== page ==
- According to the Brewers Association, craft beer had a successful 2014 with its 11% volume market share, reaching double digits for the first time.
- Craft brewers also saw a total retail dollar value of $19.6 billion, or 19.3% of the retail market share.
- The number of operating U.S. craft breweries, including microbreweries, brewpubs, and regional craft breweries, jumped to 3,418 in 2014 — 3,464 breweries in total — for an increase of 19%.
The beer industry as a whole grew only 0.5% in 2014, so these numbers illustrate just how powerful craft beer has been in driving that growth. And craft beer isn't just good for beer itself. The craft beer industry is creating jobs, serving communities and local economies, and increasing tourism in those communities.
Bart Watson, chief economist of the Brewers Association, said in a press release, "This steady growth shows that craft brewing is part of a profound shift in American beer culture—a shift that will help craft brewers achieve their ambitious goal of 20 percent market share by 2020. Small and independent brewers are deepening their connection to local beer lovers while continuing to create excitement and attract even more appreciators.”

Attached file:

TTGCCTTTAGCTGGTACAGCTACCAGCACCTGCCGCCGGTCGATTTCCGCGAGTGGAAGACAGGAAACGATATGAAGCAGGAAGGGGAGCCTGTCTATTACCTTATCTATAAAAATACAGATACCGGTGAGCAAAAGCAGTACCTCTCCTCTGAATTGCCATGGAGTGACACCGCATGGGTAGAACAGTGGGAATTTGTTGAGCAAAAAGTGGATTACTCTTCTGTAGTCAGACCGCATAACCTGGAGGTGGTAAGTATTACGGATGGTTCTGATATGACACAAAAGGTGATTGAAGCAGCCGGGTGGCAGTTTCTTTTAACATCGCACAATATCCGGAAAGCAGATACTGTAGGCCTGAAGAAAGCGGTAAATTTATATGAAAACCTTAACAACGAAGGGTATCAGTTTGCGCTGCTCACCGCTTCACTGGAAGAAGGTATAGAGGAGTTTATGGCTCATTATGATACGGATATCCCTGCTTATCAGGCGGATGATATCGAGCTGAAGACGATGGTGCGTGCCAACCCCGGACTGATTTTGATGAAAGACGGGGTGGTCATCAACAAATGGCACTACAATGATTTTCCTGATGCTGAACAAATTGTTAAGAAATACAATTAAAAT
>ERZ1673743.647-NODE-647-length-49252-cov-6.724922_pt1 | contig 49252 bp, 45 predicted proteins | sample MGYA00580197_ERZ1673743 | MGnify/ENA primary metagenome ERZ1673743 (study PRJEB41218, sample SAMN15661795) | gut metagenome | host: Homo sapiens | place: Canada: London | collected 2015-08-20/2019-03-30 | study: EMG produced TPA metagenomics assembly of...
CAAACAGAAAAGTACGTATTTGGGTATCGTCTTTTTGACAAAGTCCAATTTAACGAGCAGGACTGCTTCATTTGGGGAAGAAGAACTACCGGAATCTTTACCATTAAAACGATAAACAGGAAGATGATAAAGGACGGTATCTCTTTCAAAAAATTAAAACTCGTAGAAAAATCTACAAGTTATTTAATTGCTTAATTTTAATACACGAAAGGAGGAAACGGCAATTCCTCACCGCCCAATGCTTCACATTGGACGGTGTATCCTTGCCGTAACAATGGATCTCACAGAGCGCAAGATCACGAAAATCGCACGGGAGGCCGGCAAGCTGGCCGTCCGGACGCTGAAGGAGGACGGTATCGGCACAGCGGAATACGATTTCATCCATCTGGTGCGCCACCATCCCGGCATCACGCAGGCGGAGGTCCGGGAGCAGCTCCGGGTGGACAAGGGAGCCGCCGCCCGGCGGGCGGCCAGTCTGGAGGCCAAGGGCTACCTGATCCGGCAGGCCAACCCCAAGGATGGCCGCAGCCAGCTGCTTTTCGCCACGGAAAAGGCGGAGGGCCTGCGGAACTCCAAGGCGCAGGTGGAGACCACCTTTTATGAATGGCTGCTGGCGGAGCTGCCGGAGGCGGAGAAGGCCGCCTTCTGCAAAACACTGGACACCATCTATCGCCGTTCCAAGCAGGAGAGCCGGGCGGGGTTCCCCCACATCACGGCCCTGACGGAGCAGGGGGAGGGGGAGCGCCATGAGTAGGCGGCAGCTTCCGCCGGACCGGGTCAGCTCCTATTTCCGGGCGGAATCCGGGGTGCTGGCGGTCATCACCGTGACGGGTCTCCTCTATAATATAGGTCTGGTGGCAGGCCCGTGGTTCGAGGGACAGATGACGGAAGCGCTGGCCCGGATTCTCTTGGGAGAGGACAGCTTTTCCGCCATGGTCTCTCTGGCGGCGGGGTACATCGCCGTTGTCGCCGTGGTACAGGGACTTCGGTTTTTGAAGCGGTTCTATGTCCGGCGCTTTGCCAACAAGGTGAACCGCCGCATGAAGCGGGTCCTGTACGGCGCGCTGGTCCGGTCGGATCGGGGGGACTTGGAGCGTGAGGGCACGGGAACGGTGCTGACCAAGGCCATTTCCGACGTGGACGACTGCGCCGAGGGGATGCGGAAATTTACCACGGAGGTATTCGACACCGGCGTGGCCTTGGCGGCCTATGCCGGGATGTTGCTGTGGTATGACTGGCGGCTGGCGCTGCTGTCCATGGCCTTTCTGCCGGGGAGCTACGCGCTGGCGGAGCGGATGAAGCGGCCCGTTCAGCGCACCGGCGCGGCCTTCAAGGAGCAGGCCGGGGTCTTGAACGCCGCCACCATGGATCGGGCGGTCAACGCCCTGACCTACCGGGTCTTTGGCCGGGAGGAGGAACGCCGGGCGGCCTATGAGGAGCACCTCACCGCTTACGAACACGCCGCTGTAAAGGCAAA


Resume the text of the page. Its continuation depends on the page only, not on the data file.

Even larger beer companies like Anheuser-Busch InBev are taking notice of the rising craft beer industry, having announced earlier this year that it would snatch up Elysian Brewing Company, among other craft breweries it already acquired. AB InBev even poked fun at craft beer in its Super Bowl commercial, which caused some controversy among craft brewers.
In other boozy news, women are becoming more prominent drinkers of whiskey. Spirits companies have even signed on actresses like Mila Kunis and Christina Hendricks to appear in their whiskey ads. According to NPR, women now make up 37% of whiskey drinkers, as compared to around 15% in the 1990s.